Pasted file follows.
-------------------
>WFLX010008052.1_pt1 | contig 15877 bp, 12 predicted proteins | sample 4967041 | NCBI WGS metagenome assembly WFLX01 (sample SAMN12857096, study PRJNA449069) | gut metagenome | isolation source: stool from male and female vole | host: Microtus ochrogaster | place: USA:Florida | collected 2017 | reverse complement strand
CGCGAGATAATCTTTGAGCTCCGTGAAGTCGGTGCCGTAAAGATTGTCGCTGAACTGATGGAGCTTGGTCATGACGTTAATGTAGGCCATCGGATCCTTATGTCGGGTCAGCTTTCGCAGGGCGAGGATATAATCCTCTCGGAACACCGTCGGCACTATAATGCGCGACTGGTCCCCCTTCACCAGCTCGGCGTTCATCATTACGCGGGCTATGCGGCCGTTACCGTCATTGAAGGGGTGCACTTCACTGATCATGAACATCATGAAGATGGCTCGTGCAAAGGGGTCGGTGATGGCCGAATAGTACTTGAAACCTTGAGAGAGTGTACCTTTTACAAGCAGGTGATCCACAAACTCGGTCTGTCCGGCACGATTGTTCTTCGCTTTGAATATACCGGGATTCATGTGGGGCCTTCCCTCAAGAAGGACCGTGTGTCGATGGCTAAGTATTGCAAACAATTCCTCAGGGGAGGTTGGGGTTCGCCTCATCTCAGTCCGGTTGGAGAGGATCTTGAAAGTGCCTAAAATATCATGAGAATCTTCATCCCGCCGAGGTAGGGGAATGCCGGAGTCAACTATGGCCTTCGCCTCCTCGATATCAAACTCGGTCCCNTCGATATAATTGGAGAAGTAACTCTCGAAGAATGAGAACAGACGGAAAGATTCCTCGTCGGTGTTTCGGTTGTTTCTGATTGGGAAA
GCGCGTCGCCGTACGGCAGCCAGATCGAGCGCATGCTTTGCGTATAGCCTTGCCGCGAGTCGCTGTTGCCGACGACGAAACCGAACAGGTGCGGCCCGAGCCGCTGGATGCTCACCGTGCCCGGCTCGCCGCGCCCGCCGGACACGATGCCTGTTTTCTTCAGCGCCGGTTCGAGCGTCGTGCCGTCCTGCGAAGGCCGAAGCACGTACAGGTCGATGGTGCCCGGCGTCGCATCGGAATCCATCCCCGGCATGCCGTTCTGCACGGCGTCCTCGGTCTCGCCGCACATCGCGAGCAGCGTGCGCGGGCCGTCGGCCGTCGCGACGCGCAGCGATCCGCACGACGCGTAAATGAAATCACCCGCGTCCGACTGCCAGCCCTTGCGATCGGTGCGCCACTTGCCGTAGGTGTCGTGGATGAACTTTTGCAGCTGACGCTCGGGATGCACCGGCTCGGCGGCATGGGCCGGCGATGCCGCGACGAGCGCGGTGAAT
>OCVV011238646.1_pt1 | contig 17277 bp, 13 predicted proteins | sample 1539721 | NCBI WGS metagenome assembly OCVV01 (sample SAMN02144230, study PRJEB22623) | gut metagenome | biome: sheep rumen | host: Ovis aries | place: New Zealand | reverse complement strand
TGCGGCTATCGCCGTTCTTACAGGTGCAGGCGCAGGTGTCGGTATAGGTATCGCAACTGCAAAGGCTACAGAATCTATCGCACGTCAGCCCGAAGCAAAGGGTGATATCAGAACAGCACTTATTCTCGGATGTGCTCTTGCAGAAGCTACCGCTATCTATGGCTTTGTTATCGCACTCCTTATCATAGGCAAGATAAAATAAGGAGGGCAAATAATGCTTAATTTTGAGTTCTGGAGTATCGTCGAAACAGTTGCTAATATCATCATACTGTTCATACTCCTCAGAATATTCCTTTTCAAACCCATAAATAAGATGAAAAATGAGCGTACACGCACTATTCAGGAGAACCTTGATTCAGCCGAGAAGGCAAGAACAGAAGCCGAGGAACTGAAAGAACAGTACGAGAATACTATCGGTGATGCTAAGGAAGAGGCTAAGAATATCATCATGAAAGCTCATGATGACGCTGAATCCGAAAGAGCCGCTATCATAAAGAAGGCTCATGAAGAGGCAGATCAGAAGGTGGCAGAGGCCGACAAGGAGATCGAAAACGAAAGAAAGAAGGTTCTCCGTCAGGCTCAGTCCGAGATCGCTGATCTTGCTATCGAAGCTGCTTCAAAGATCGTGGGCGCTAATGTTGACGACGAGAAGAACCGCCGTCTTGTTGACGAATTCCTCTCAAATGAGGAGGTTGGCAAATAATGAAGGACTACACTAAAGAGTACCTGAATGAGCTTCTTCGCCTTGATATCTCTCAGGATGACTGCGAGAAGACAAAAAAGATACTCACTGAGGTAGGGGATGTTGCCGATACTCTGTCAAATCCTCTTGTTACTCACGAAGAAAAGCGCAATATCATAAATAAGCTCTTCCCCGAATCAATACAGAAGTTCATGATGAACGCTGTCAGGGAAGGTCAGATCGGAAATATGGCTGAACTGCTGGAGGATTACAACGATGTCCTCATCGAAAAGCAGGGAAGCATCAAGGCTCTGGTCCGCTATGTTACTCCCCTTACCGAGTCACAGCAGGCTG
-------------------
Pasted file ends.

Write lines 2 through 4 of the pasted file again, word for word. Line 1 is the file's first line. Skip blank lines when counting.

CGCGAGATAATCTTTGAGCTCCGTGAAGTCGGTGCCGTAAAGATTGTCGCTGAACTGATGGAGCTTGGTCATGACGTTAATGTAGGCCATCGGATCCTTATGTCGGGTCAGCTTTCGCAGGGCGAGGATATAATCCTCTCGGAACACCGTCGGCACTATAATGCGCGACTGGTCCCCCTTCACCAGCTCGGCGTTCATCATTACGCGGGCTATGCGGCCGTTACCGTCATTGAAGGGGTGCACTTCACTGATCATGAACATCATGAAGATGGCTCGTGCAAAGGGGTCGGTGATGGCCGAATAGTACTTGAAACCTTGAGAGAGTGTACCTTTTACAAGCAGGTGATCCACAAACTCGGTCTGTCCGGCACGATTGTTCTTCGCTTTGAATATACCGGGATTCATGTGGGGCCTTCCCTCAAGAAGGACCGTGTGTCGATGGCTAAGTATTGCAAACAATTCCTCAGGGGAGGTTGGGGTTCGCCTCATCTCAGTCCGGTTGGAGAGGATCTTGAAAGTGCCTAAAATATCATGAGAATCTTCATCCCGCCGAGGTAGGGGAATGCCGGAGTCAACTATGGCCTTCGCCTCCTCGATATCAAACTCGGTCCCNTCGATATAATTGGAGAAGTAACTCTCGAAGAATGAGAACAGACGGAAAGATTCCTCGTCGGTGTTTCGGTTGTTTCTGATTGGGAAA
GCGCGTCGCCGTACGGCAGCCAGATCGAGCGCATGCTTTGCGTATAGCCTTGCCGCGAGTCGCTGTTGCCGACGACGAAACCGAACAGGTGCGGCCCGAGCCGCTGGATGCTCACCGTGCCCGGCTCGCCGCGCCCGCCGGACACGATGCCTGTTTTCTTCAGCGCCGGTTCGAGCGTCGTGCCGTCCTGCGAAGGCCGAAGCACGTACAGGTCGATGGTGCCCGGCGTCGCATCGGAATCCATCCCCGGCATGCCGTTCTGCACGGCGTCCTCGGTCTCGCCGCACATCGCGAGCAGCGTGCGCGGGCCGTCGGCCGTCGCGACGCGCAGCGATCCGCACGACGCGTAAATGAAATCACCCGCGTCCGACTGCCAGCCCTTGCGATCGGTGCGCCACTTGCCGTAGGTGTCGTGGATGAACTTTTGCAGCTGACGCTCGGGATGCACCGGCTCGGCGGCATGGGCCGGCGATGCCGCGACGAGCGCGGTGAAT
>OCVV011238646.1_pt1 | contig 17277 bp, 13 predicted proteins | sample 1539721 | NCBI WGS metagenome assembly OCVV01 (sample SAMN02144230, study PRJEB22623) | gut metagenome | biome: sheep rumen | host: Ovis aries | place: New Zealand | reverse complement strand